The experience of losing my dignity and innocence at the age of about six or seven began to push me towards an inescapable vortex of self-consciousness and a fear of the unknown. It is this fear that has governed every facet of my life. Forgiveness is a superficial ideal, especially when there is no introspection and on the part of those who have caused pain.
As we grow up, we begin to develop interests in different aspects of our daily life. I never understood why I had to acquaint myself with boys whose only interests were in no account related to mine. I preferred reading novels and chatting with people about their fascinating lives. But my male peers, who were really just acquaintances and colleagues, preferred to recount weekend football matches and say nasty things about girls in class. This caused a rift between me and people who expressed themselves in accordance with their assigned gender. Now here was a teenager crossing the acceptable gender boundaries in expressing himself, a thing unheard of, so something had to be done about me.
“SOCIAL TREASON!” they yelled with ignorance and ranted from the ironic comforts of their steel rod single beds, seeking the absolute punishment for the crime with whichI was charged. The names and labels began, all of which were derogatory in nature, lacking the comic sense of nicknames.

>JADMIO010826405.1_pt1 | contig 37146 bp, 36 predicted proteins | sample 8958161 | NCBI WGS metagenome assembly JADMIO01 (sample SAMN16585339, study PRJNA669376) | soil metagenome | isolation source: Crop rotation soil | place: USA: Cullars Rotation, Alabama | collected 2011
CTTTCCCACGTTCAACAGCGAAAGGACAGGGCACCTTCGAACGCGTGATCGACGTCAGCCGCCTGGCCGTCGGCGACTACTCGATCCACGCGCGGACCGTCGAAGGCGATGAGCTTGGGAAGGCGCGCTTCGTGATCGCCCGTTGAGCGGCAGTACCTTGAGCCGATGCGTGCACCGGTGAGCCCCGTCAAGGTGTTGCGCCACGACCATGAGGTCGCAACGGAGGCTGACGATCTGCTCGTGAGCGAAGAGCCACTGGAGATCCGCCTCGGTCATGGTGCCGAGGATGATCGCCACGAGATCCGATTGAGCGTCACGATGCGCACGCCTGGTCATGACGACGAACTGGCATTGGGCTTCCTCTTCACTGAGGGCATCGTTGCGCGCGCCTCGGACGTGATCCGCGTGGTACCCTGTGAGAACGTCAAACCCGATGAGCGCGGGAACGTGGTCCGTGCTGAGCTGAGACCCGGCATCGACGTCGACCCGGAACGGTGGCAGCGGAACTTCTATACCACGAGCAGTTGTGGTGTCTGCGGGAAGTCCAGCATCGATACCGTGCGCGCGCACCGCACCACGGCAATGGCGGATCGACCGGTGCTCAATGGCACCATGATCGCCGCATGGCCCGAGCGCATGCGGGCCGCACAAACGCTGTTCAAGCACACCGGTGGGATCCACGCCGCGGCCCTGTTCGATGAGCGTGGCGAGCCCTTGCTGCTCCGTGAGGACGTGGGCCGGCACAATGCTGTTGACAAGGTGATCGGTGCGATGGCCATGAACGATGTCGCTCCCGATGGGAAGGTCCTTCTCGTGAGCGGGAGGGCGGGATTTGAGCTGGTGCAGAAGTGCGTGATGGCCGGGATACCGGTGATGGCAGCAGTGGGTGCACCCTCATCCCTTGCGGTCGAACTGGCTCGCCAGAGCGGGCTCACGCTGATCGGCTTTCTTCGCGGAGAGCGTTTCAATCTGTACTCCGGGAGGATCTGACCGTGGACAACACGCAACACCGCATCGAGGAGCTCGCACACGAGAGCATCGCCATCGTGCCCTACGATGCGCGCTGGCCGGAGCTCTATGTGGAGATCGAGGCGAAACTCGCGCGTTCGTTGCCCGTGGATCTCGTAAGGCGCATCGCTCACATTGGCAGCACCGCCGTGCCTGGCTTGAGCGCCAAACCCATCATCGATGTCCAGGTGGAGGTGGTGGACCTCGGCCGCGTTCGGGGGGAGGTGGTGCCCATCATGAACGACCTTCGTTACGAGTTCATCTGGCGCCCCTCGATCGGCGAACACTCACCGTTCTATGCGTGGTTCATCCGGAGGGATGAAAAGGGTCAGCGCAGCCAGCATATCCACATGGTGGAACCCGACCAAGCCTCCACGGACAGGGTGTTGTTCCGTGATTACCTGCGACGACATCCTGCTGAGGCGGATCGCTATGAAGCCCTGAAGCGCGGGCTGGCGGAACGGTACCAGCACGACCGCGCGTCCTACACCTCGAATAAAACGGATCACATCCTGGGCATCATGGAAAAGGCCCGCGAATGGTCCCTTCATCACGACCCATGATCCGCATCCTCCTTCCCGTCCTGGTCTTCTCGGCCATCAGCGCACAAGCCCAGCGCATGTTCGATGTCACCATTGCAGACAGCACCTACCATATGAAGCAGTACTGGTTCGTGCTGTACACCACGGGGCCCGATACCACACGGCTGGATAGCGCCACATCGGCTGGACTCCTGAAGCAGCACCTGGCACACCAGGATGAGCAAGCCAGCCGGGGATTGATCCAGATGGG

Istabane, Gay, Faggot, Sis Bhuti and so they called me. The trouble with names based on assumptions is that they become the only narrative about a person. Names become an introduction to who the person is and what they are, and where they are from is narrated in one single tag and label. They are an incomplete truth. Chimamanda Ngozi Adichie says stories can be war, and in reiterating this view, I say the names that we give to people based on our assumptions become weapons used against the innocent. When I was in Form Two, I developed a romantic crush on a new student. This girl was beautiful, with a smooth, light caramel skin tone unblemished by the touch of any boy. Her eyes registered an innocent cheerfulness that made her look fragile, like she was worth everything. I could write a thousand pages describing her beauty. Let’s just say she was my Zimbabwean version of Fanny Price from Mansfield Park. The relationship never happened because I was too feminine and not that smart either. But the real deal-breaker was someone telling her I was gay. The tag introduced me before I had the chance to even describe and define myself. Gay or not, it’s not anyone’s place to tell the world who I am. Let’s suppose a friend is gay; to introduce them as, “my gay friend” or “He is gay, by the way” tells someone that that’s all there is to that person. It equates them to an object that has no imaginable past and future; as something that’s just there. No one is bestowed with the sacred authority to define what or who someone is.